When To Buy A House - A Worst-Case Scenario Analysis

When To Buy A House - A Worst-Case Scenario AnalysisYou are in luck if you are wondering when to buy a house in this crazy real estate market. I have created a simple case study to help you make your home buying decision confidently.

Home prices are soaring. Rents are soaring. Inflation is running high. People are talking about a housing crash. Others are calling for a housing bubble. Real estate agents are still saying, "now is the time to buy!" There's a lot of chatter about the real estate market today, so what do you do?

Today's case study is not meant for investors, rather it is for people who need to move. Perhaps a new job has taken you to a new market area, or maybe your family has outgrown your current living space. Whatever the reason, you must decide between renting and buying, so I've used a logical process that will help you know when to rent a house versus when to buy a house.

Case Study: When To Buy A House

Having sold homes in Tallahassee for more than 30 years, I have found that there are two types of consumers that I serve. Those that must move and those that want to move.

People Who Must Move - People who are in a position where they must find a new home, for whatever reason, have two choices: Buy or rent.

People who want to MovePeople who are in a position where they want to find a new home, for whatever reason, have three choices: Buy, rent, or stay where they are.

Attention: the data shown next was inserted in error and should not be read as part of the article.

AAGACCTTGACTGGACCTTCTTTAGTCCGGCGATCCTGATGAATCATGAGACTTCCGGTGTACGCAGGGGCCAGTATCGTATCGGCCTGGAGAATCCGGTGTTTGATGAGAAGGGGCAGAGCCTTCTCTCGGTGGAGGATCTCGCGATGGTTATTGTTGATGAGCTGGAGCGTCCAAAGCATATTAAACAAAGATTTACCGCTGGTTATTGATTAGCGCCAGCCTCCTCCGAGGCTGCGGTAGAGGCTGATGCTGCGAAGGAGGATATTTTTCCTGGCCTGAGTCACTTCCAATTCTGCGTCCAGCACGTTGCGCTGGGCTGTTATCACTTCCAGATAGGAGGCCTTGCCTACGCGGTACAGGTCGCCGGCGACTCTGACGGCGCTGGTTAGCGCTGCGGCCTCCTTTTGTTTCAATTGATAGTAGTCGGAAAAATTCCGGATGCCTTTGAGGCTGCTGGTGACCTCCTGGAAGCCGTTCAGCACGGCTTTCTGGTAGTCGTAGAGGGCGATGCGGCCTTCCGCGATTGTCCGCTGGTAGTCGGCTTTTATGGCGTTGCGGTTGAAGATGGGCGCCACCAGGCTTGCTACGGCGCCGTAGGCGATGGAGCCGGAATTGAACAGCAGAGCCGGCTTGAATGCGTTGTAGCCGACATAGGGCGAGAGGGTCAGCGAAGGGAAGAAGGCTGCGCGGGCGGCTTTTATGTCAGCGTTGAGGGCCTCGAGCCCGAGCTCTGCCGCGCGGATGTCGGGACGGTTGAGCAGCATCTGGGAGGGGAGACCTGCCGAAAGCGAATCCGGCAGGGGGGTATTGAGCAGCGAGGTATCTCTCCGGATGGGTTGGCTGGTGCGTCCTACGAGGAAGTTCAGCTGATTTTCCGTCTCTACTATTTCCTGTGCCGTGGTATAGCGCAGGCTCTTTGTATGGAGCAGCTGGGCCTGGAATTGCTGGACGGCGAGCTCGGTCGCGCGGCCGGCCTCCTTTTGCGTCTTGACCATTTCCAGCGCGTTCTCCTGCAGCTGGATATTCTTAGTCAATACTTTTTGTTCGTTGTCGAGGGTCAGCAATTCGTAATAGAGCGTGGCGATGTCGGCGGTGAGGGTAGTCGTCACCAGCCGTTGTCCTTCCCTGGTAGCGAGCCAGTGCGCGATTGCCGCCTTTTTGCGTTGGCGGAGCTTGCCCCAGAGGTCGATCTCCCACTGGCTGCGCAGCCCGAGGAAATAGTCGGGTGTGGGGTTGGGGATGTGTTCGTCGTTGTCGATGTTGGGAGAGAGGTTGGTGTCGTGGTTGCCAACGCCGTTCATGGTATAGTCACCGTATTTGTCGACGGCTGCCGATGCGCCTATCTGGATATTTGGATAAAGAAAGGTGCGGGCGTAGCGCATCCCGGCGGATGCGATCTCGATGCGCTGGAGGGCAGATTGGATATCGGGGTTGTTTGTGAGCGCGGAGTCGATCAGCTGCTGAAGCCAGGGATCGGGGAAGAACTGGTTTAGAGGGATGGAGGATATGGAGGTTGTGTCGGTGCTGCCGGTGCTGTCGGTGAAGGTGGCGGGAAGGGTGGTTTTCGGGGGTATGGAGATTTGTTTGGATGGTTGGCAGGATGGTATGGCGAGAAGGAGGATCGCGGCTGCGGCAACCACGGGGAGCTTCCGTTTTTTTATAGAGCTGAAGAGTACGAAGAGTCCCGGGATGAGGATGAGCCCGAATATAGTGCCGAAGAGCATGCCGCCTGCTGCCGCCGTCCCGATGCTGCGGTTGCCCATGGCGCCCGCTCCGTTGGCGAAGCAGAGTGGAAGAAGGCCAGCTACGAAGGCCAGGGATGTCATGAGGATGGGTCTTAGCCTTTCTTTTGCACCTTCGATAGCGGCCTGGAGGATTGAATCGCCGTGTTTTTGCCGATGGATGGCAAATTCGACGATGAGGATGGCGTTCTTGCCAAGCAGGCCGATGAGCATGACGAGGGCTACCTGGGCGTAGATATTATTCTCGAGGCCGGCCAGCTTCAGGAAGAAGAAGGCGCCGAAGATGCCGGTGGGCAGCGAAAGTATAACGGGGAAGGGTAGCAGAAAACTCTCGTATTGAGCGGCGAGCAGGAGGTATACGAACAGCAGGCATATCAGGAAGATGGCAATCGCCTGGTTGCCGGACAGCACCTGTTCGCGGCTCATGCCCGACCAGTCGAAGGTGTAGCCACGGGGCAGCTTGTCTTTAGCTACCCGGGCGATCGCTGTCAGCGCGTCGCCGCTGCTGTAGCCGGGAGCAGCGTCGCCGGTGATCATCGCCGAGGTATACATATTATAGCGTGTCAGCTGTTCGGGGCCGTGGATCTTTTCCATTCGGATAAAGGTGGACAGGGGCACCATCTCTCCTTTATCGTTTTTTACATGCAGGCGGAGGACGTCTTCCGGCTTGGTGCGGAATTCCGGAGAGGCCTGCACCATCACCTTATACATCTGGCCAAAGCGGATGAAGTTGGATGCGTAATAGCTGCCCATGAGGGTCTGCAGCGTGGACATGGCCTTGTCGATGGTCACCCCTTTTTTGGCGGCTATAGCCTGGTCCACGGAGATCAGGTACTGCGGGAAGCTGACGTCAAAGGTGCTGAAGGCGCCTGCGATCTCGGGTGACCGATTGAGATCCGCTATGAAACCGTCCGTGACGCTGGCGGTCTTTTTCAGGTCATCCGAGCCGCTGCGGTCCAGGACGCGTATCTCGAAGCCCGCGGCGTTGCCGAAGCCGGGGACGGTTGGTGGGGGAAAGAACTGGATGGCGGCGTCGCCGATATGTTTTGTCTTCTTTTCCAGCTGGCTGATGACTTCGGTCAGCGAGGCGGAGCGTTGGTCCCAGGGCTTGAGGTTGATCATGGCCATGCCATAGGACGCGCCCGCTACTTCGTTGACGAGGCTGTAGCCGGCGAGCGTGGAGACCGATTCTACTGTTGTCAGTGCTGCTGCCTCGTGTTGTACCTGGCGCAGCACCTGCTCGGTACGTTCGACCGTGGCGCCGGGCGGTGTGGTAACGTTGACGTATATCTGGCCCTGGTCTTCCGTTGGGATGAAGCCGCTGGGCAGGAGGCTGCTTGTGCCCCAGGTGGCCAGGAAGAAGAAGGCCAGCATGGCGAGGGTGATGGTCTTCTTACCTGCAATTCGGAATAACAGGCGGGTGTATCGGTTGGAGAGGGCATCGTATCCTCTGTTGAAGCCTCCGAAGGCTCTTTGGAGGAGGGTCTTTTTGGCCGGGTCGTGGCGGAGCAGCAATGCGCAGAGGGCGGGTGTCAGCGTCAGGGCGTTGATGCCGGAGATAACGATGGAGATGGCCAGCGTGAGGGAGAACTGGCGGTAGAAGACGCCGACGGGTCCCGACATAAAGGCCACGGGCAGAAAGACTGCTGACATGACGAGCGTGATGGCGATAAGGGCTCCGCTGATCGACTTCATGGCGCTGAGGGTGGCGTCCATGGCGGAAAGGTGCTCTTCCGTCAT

Instead of coming up with a generic analysis of deciding between buying or renting a home, I have used the absolute worst time to face this decision in the past eighty years. What if you had to make a move in the middle of 2006, right before the housing market crashed?

I have gathered a lot of data to develop a picture that clearly shows how one should approach this decision. Here is what I have assembled:

  • Median Sales Price of Houses Sold For The US - This dataset allowed me to identify a purchase price at the median home price in 2006 when the housing market had peaked (with hindsight, the absolute worst time in recent history to buy a home).
  • US National Home Price Index - This data allowed me to calculate the changes in the value of the home purchased each year from 2006 to our current date in August of 2022.
  • US CPI For Rent Of Primary ResidencesThis data allowed me to calculate the annual changes in the monthly rent of the home leased from 2006 to our current date in August of 2022.
  • Historical Mortgage Interest Rate At Decision-Making Time - I used the mortgage interest rate from June 2006 to calculate the mortgage payment (Principal & Interest).
  • Ownership Costs - I have included property taxes and insurance (PITI) as well as a maintenance expense so that the total money spent during ownership is accurate.